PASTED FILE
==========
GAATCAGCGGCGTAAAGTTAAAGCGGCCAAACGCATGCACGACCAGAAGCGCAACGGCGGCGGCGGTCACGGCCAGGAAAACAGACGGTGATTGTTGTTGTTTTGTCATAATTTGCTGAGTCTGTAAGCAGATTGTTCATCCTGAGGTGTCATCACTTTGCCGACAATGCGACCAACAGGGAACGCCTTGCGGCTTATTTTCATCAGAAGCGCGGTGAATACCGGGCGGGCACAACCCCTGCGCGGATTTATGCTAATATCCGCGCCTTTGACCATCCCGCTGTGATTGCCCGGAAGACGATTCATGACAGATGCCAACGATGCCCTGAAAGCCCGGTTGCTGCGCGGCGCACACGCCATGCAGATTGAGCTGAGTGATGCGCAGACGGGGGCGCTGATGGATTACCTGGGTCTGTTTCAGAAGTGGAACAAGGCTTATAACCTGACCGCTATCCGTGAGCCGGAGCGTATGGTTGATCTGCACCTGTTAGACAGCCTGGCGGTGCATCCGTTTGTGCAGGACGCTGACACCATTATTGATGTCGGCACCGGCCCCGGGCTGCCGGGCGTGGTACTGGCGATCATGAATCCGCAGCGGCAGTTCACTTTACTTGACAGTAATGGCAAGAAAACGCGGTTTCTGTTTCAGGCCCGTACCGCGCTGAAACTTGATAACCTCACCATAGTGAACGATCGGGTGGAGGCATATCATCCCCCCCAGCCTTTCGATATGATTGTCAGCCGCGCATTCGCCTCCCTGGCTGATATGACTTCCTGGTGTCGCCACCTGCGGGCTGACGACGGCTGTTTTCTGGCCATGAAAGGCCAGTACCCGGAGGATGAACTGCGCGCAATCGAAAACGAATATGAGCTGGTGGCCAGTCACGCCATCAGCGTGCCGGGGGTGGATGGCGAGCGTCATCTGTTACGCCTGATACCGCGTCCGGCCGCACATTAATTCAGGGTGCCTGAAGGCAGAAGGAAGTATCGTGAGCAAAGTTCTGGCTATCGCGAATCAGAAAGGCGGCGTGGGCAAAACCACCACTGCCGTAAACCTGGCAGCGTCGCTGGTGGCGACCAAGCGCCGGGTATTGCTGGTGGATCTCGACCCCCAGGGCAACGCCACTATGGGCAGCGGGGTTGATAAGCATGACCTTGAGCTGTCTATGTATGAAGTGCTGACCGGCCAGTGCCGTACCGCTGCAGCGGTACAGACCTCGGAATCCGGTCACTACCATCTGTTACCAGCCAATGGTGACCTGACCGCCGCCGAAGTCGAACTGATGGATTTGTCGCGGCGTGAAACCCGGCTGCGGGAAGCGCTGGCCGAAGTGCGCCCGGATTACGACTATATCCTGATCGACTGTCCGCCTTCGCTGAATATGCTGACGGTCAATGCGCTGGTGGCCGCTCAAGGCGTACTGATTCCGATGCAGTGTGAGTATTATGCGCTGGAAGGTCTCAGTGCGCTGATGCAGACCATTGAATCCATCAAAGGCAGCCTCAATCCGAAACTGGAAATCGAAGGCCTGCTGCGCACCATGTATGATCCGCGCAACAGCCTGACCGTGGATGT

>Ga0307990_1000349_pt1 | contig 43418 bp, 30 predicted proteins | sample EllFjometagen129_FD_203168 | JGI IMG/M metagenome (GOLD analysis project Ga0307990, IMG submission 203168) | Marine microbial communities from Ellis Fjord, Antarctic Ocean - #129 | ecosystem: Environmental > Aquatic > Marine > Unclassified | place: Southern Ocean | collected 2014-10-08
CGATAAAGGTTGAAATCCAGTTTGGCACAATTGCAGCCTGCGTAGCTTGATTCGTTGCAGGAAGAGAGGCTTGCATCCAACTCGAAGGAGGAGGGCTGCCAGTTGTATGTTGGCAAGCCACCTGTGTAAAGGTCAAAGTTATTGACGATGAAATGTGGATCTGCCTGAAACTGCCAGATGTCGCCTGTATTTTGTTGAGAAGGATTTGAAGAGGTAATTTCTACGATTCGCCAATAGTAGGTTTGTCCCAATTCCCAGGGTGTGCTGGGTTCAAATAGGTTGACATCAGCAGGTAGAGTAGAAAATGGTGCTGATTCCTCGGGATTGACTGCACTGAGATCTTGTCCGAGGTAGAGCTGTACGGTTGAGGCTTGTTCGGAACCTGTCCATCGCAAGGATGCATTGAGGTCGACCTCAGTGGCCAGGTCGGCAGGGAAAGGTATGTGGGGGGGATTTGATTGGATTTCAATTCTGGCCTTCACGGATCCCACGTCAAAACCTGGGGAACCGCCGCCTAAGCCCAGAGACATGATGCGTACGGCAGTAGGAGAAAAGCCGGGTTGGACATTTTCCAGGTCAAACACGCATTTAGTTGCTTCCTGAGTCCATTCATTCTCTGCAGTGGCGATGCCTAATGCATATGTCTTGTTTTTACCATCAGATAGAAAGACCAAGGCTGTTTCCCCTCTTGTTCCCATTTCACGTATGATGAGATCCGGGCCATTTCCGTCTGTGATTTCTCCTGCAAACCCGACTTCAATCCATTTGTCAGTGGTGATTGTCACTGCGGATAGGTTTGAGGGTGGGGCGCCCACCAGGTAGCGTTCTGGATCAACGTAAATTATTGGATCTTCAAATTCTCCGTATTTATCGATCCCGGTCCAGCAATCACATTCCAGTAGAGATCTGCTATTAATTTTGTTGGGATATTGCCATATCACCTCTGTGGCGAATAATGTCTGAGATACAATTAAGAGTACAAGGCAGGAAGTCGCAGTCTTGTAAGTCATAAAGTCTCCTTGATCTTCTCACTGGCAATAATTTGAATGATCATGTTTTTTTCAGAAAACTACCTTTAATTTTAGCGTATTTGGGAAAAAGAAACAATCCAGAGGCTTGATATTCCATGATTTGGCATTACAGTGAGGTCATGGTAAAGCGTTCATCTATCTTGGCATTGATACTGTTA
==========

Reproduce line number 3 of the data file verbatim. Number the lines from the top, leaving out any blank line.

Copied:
CGATAAAGGTTGAAATCCAGTTTGGCACAATTGCAGCCTGCGTAGCTTGATTCGTTGCAGGAAGAGAGGCTTGCATCCAACTCGAAGGAGGAGGGCTGCCAGTTGTATGTTGGCAAGCCACCTGTGTAAAGGTCAAAGTTATTGACGATGAAATGTGGATCTGCCTGAAACTGCCAGATGTCGCCTGTATTTTGTTGAGAAGGATTTGAAGAGGTAATTTCTACGATTCGCCAATAGTAGGTTTGTCCCAATTCCCAGGGTGTGCTGGGTTCAAATAGGTTGACATCAGCAGGTAGAGTAGAAAATGGTGCTGATTCCTCGGGATTGACTGCACTGAGATCTTGTCCGAGGTAGAGCTGTACGGTTGAGGCTTGTTCGGAACCTGTCCATCGCAAGGATGCATTGAGGTCGACCTCAGTGGCCAGGTCGGCAGGGAAAGGTATGTGGGGGGGATTTGATTGGATTTCAATTCTGGCCTTCACGGATCCCACGTCAAAACCTGGGGAACCGCCGCCTAAGCCCAGAGACATGATGCGTACGGCAGTAGGAGAAAAGCCGGGTTGGACATTTTCCAGGTCAAACACGCATTTAGTTGCTTCCTGAGTCCATTCATTCTCTGCAGTGGCGATGCCTAATGCATATGTCTTGTTTTTACCATCAGATAGAAAGACCAAGGCTGTTTCCCCTCTTGTTCCCATTTCACGTATGATGAGATCCGGGCCATTTCCGTCTGTGATTTCTCCTGCAAACCCGACTTCAATCCATTTGTCAGTGGTGATTGTCACTGCGGATAGGTTTGAGGGTGGGGCGCCCACCAGGTAGCGTTCTGGATCAACGTAAATTATTGGATCTTCAAATTCTCCGTATTTATCGATCCCGGTCCAGCAATCACATTCCAGTAGAGATCTGCTATTAATTTTGTTGGGATATTGCCATATCACCTCTGTGGCGAATAATGTCTGAGATACAATTAAGAGTACAAGGCAGGAAGTCGCAGTCTTGTAAGTCATAAAGTCTCCTTGATCTTCTCACTGGCAATAATTTGAATGATCATGTTTTTTTCAGAAAACTACCTTTAATTTTAGCGTATTTGGGAAAAAGAAACAATCCAGAGGCTTGATATTCCATGATTTGGCATTACAGTGAGGTCATGGTAAAGCGTTCATCTATCTTGGCATTGATACTGTTA